Lost in Transition: The Implications of Social Capital for Higher Education Access
Omari Scott Simmons
Wake Forest University School of Law
March 14, 2011
Notre Dame Law Review, Vol. 42, 2010
Wake Forest Univ. Legal Studies Paper No. 1785528
The dearth of college counseling in the nation’s public schools derails many students as they transition between high school and college. Compared to their more privileged peers with similar academic qualifications, low-income, minority, first-generation, and other vulnerable students are less likely to attend college. When these vulnerable students pursue higher education, they are more likely to attend vocational schools, community colleges, for-profit universities, and less selective four-year colleges. This phenomenon highlights a sorting process in the act of choosing among higher education options that further perpetuates socio-economic inequality and limits the nation’s global competitiveness.
Generally, policymakers employ two approaches to promote college access among vulnerable students: (i) focusing on K-12 academic preparation to close achievement gaps that have a downstream impact on college access; and (ii) preserving college discretion for diversity admissions as well as providing financial aid to needy students. These approaches, however, yield only marginal returns because they fail to address social capital deficits (SCDs). Social capital reflects the ability of individuals to secure benefits through familial and extra-familial networks. Vulnerable students overwhelmingly lack access to social networks that provide valuable information to navigate the complex college admissions and financial aid processes. And the nation’s public schools exacerbate this problem by not providing adequate college counseling support to their most needy students. Nationwide there are approximately 460 students for every high school counselor. In larger school districts, this ratio can rise to more than 700 students per counselor. These alarming statistics threaten to undermine the Obama ad-ministration’s goal to lead the world in college graduates by 2020. Reaching this ambitious target inevitably depends on increasing the college-going rates of vulnerable students.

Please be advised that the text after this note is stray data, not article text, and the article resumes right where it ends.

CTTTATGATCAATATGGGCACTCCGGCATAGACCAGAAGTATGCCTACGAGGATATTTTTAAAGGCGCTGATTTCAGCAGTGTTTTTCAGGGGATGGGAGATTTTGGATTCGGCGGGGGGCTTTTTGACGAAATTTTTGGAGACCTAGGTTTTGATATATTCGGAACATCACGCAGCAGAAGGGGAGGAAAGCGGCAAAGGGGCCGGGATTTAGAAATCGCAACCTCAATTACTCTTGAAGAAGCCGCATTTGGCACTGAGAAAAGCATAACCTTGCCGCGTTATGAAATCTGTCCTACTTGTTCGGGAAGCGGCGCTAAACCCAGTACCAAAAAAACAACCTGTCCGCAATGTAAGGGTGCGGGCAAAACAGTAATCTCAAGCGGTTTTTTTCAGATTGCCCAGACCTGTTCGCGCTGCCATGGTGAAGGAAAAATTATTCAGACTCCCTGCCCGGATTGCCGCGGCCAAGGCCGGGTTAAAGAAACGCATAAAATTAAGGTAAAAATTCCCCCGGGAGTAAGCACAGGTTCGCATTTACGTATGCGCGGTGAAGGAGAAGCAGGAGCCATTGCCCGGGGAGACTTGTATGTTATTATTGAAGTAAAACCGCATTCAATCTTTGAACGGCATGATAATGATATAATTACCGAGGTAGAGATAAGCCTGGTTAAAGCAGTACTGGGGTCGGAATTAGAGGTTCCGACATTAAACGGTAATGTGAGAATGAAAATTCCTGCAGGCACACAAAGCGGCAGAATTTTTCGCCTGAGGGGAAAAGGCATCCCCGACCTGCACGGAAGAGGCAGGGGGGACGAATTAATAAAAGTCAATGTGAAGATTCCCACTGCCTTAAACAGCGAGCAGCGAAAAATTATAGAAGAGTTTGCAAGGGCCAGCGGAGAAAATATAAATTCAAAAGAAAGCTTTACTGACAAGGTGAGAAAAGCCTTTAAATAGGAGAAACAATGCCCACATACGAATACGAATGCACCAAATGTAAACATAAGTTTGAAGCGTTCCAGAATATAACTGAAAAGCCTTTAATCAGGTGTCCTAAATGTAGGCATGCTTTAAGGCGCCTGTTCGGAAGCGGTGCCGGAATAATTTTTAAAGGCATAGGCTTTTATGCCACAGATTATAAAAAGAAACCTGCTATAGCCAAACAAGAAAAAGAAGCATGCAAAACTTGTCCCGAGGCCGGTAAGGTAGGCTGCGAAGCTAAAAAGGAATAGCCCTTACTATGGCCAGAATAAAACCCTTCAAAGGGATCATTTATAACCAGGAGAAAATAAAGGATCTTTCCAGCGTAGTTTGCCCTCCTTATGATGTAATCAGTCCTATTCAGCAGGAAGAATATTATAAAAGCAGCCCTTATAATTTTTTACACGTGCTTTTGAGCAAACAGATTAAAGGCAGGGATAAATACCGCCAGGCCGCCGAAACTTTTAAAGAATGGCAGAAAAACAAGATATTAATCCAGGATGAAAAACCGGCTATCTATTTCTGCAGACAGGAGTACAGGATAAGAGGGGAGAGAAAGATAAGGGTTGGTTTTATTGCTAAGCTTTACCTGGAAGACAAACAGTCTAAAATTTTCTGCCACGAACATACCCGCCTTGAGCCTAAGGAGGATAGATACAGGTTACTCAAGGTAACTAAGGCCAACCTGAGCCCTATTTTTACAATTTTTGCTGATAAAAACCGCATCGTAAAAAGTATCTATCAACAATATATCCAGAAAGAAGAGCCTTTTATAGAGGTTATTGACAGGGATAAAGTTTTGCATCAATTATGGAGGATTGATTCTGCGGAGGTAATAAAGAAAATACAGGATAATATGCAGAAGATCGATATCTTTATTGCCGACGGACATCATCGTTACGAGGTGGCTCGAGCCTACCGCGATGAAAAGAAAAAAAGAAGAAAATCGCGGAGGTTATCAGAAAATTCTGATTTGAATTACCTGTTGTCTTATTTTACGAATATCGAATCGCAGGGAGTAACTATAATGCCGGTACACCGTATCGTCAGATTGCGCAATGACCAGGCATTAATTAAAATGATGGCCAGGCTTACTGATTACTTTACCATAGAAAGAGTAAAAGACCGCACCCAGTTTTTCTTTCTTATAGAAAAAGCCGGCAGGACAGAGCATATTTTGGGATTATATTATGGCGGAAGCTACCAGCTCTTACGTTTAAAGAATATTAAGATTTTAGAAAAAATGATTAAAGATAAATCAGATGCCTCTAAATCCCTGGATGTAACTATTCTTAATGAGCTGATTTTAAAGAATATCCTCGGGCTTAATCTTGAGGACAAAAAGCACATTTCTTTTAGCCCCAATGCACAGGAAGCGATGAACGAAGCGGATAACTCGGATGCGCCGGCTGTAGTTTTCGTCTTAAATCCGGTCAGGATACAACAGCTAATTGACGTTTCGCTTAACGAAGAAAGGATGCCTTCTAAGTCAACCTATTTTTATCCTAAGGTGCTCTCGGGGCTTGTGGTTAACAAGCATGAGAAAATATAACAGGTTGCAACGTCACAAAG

In order to address the SCDs that limit higher education access for vulnerable students, this Article proposes an important solution that has been ignored by legal scholars - reforming the college counseling function in American public schools. This Article provides a framework to guide future legislation and reforms targeting SCDs, particularly the future reauthorization of the No Child Left Behind Act.
Number of Pages in PDF File: 51
Keywords: education, school, reform, no child left behind, civil rights, admissions, diversity, social capital, social justice, cooperative federalism, college, counseling, instruction, higher education, democratic,
Date posted: March 20, 2011 ; Last revised: April 11, 2011